Recently, I was sitting in Washington, D.C., in the office of the CEO of a shipping and logistics company. Hanging over the right corner of his office was a flat screen TV tuned to a financial channel posting the most recent "unprecedented" crash in markets around the world. The CEO remarked how hard it is for anyone to make a decision with the media screaming about the remarkable, perpetual instability of all markets in nearly all parts of the globe.
The extreme marketplace volatility over the past several years is not news. But our leaders — and our workforce — have not yet learned how to adjust to it. The psychological term for it is called "affect tolerance," or the ability to manage our emotional responses to outside events. These events are becoming more distracting, increasing our levels of anxiety and affecting our ability to keep focus on short-, mid-, and long-term goals. This agitated way of looking at the world is extremely dangerous because it causes us to ignore the indisputably cyclical nature of our industries and the absolute necessity to balance our long-term strategy with our short-term needs.
Take the following remark from my conversation with the shipping CEO, one of the most revered leaders of the last few decades:
Look at all the cash that American corporations are sitting on right now — this is unprecedented. When you think about what it takes to make a decision today — and the fact that with immediate, unprecedented media access to not only what your decision is but the flood of opinions that are then given loud voice to criticizing it and you — it's no wonder that CEOs today end up paralyzed about investing in the future. They're getting such immediate, public reactions for every risk that they take that they are paralyzed from making any decisions. They're just sitting on cash that could absolutely be put to better use.
With certainty, it is long-term investments that are suffering from this hoarding.
What is the answer? The media is not going to disappear anytime soon, but our reaction to it and other stressors must. Those of us that adapt and overcome these will enjoy a considerable competitive advantage over those who cannot. By managing and displacing the impact this agitation can have on our minds, we are able to re-attune ourselves to the mid- and long-range strategic initiatives that will in large part determine our long-term prosperity.
One begins by learning to become much more comfortable with the mind's reaction to agitation. Untrained minds, almost universally, become incredibly affected by elevated adrenaline. Cognitively, its affects can be drastic on higher order function. Studies show that human beings untrained to its affects lose the ability to differentiate amongst priorities, the capacity for short-term memory, and any ability to perform complex problem solving. But we can combat this by absorbing and applying pattern recognition.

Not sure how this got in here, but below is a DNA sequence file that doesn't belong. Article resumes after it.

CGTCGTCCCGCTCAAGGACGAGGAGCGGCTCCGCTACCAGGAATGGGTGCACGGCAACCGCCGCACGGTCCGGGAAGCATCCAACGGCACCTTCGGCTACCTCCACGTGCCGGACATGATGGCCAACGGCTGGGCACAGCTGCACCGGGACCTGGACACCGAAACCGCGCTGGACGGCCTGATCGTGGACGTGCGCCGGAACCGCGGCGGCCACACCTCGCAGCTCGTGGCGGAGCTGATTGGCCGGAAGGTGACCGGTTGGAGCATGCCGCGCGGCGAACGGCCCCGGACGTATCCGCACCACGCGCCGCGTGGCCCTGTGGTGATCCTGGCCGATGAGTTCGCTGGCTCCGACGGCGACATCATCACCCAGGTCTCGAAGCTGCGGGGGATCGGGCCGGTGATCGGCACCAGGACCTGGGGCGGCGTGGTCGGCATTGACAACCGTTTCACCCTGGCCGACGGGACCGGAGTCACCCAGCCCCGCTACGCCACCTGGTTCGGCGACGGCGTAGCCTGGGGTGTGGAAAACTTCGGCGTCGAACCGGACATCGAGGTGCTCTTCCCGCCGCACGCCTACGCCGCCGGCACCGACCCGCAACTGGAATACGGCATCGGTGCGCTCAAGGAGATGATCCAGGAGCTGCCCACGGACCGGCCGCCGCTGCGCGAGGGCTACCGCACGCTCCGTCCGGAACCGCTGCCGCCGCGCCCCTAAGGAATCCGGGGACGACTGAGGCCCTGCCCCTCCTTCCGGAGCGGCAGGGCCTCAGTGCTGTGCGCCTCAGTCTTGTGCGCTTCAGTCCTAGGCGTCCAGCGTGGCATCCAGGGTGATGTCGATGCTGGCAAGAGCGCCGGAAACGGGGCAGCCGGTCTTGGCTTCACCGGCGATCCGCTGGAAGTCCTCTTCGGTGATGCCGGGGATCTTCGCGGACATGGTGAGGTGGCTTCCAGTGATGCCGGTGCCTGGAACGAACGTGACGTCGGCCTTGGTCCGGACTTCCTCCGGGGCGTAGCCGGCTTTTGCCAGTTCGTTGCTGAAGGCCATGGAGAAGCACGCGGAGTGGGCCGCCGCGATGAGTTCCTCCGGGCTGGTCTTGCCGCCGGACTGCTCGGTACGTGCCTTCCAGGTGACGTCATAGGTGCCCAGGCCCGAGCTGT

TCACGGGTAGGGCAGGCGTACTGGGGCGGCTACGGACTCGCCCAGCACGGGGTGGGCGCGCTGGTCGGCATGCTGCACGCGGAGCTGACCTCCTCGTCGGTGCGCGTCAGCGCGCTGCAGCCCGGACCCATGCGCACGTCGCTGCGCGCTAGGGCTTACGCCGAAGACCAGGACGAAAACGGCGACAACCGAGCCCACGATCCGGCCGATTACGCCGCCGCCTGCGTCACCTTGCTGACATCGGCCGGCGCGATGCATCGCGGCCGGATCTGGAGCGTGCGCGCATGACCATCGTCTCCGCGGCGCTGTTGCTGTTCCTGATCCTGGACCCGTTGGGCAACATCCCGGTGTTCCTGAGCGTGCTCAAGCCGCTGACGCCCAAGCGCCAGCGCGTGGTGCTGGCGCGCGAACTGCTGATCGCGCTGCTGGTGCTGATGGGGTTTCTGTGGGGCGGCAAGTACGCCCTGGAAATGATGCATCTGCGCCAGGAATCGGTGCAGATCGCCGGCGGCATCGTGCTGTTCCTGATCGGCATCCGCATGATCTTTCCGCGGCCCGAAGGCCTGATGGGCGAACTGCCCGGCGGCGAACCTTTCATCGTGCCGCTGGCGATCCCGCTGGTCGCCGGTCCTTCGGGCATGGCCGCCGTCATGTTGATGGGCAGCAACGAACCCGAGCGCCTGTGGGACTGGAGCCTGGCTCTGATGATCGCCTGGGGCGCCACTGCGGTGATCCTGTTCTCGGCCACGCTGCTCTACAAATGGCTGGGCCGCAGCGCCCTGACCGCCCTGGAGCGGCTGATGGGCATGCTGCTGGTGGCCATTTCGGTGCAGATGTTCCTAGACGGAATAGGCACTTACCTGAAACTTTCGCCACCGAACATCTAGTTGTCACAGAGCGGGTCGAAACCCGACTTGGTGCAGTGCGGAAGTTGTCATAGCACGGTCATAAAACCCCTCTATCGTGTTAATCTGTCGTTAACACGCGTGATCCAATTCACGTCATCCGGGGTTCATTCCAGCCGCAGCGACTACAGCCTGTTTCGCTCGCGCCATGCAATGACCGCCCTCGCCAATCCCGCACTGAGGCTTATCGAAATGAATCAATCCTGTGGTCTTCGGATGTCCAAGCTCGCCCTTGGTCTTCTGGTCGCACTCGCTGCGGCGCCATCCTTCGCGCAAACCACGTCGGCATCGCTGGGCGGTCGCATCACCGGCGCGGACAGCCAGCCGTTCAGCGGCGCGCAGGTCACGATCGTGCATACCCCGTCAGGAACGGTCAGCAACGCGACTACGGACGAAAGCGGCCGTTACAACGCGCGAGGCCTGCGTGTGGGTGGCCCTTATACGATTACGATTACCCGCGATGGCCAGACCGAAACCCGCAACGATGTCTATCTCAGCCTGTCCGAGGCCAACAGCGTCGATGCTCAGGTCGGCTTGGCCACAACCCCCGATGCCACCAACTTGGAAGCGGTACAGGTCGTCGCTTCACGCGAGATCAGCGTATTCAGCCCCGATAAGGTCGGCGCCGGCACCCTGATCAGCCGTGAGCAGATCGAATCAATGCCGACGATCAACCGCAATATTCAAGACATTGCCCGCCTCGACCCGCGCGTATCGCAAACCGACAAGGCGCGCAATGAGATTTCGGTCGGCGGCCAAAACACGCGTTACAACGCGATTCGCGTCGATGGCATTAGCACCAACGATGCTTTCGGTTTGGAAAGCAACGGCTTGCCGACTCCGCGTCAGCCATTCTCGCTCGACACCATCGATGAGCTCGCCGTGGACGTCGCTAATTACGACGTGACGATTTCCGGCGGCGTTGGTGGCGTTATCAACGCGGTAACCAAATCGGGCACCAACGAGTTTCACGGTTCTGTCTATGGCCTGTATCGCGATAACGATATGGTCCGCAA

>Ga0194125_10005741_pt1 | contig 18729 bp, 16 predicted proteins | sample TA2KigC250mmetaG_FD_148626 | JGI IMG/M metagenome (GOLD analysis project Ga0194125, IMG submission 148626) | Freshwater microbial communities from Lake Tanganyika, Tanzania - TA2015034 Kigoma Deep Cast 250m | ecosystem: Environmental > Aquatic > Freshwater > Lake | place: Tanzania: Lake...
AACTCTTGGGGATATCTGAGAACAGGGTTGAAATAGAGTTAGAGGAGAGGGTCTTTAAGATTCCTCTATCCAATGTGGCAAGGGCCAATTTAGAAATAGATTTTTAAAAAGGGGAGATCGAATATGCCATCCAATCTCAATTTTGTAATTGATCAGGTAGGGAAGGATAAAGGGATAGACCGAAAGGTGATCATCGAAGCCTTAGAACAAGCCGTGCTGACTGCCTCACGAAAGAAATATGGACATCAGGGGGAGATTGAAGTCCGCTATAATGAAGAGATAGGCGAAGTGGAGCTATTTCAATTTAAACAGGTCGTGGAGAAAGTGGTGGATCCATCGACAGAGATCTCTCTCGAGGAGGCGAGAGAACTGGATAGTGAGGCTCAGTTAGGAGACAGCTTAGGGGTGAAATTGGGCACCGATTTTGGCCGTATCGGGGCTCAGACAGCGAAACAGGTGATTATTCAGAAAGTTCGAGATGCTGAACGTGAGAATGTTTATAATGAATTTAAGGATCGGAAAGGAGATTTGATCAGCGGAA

The first time adrenaline floods our systems its effects are dominant. But with practice, its effects can eventually be mastered, so much so that it can actually become an asset. Studies show that individuals used to the presence of adrenaline report increased focused and concentration, greater endurance, and heightened wakefulness. We must put ourselves and our people in situations where they can safely experience heightened levels of adrenaline but are crafted in such a way that they can still follow through on their tasks. With each new level of pressure introduced, the person will adapt to its presence, and their confidence that they can work with its presence increases.
- Assume that fluidity and crisis management will be a core part of all of our jobs. This must be a new skill set that is developed along with more traditional competencies. Seek out projects that are crisis turnarounds, and make such developmental experiences part of traditional career development.
- Use perspective reorientation techniques to keep people focused and moving. Emphasize that we have been through worse before. For instance, when people talk with despair about the future prospects of the country, rattle off actual unemployment rates during the Great Depression. There were times during World War II that our future habitation on this planet was put in serious doubt. Even more real during the Cuban Missile Crisis. We survived those, as we will survive these.
- Become more emotionally accessible to your people. Allow them to express their fears to you in a setting in which you can coach them through their emotional reactivity. Understand that people's emotional reactions are fleeting, regardless of their immediate intensity. Feelings are by definition passing. The key is to help unproductive reactions, like panic, pass as quickly as possible. Listening with interest to brief venting remarks but not overreacting to their implications is critical. Continue to remind people of their goals and the very tangible ways in which they can further their progress towards desirable outcomes.
Following these three steps can help build leaders that not only thrive in a competency that has become core to senior executive success but also have the capacity to pass that resiliency onto those individuals under their command. What other ways can you suggest helping leaders and workers focus in times of stress?
Thanks to Justin Menkes / Blogs HBR / Harvard Business Publishing